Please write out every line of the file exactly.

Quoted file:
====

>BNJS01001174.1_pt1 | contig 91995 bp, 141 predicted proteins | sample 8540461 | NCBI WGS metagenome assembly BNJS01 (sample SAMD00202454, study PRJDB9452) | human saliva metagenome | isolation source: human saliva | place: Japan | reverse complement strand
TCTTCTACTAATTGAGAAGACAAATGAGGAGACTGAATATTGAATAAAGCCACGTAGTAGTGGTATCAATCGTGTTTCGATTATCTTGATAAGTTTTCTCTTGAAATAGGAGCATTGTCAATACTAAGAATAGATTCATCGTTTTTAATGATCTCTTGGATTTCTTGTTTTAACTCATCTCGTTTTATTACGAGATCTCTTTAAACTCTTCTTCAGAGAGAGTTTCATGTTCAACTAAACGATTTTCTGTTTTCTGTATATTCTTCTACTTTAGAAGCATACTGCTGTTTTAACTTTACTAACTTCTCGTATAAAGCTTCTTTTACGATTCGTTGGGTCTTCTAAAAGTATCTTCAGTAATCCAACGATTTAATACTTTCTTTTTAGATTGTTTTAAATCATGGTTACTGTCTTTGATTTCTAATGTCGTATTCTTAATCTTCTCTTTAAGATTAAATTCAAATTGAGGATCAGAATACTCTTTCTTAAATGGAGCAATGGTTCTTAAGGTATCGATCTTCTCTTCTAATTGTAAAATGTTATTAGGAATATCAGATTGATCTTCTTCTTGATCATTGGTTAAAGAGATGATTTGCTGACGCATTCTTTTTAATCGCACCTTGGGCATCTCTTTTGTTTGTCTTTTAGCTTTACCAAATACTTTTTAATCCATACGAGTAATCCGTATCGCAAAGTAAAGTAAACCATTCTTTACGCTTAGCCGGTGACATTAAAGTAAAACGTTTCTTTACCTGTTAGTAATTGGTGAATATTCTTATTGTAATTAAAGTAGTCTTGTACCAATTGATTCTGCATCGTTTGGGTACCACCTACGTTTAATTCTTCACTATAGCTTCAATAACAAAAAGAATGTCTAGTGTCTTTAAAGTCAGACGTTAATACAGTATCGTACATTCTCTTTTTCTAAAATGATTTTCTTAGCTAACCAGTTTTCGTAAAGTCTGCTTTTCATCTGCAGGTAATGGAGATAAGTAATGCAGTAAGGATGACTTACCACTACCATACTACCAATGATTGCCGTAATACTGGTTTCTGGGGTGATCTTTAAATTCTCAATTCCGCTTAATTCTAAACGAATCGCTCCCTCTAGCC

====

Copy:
>BNJS01001174.1_pt1 | contig 91995 bp, 141 predicted proteins | sample 8540461 | NCBI WGS metagenome assembly BNJS01 (sample SAMD00202454, study PRJDB9452) | human saliva metagenome | isolation source: human saliva | place: Japan | reverse complement strand
TCTTCTACTAATTGAGAAGACAAATGAGGAGACTGAATATTGAATAAAGCCACGTAGTAGTGGTATCAATCGTGTTTCGATTATCTTGATAAGTTTTCTCTTGAAATAGGAGCATTGTCAATACTAAGAATAGATTCATCGTTTTTAATGATCTCTTGGATTTCTTGTTTTAACTCATCTCGTTTTATTACGAGATCTCTTTAAACTCTTCTTCAGAGAGAGTTTCATGTTCAACTAAACGATTTTCTGTTTTCTGTATATTCTTCTACTTTAGAAGCATACTGCTGTTTTAACTTTACTAACTTCTCGTATAAAGCTTCTTTTACGATTCGTTGGGTCTTCTAAAAGTATCTTCAGTAATCCAACGATTTAATACTTTCTTTTTAGATTGTTTTAAATCATGGTTACTGTCTTTGATTTCTAATGTCGTATTCTTAATCTTCTCTTTAAGATTAAATTCAAATTGAGGATCAGAATACTCTTTCTTAAATGGAGCAATGGTTCTTAAGGTATCGATCTTCTCTTCTAATTGTAAAATGTTATTAGGAATATCAGATTGATCTTCTTCTTGATCATTGGTTAAAGAGATGATTTGCTGACGCATTCTTTTTAATCGCACCTTGGGCATCTCTTTTGTTTGTCTTTTAGCTTTACCAAATACTTTTTAATCCATACGAGTAATCCGTATCGCAAAGTAAAGTAAACCATTCTTTACGCTTAGCCGGTGACATTAAAGTAAAACGTTTCTTTACCTGTTAGTAATTGGTGAATATTCTTATTGTAATTAAAGTAGTCTTGTACCAATTGATTCTGCATCGTTTGGGTACCACCTACGTTTAATTCTTCACTATAGCTTCAATAACAAAAAGAATGTCTAGTGTCTTTAAAGTCAGACGTTAATACAGTATCGTACATTCTCTTTTTCTAAAATGATTTTCTTAGCTAACCAGTTTTCGTAAAGTCTGCTTTTCATCTGCAGGTAATGGAGATAAGTAATGCAGTAAGGATGACTTACCACTACCATACTACCAATGATTGCCGTAATACTGGTTTCTGGGGTGATCTTTAAATTCTCAATTCCGCTTAATTCTAAACGAATCGCTCCCTCTAGCC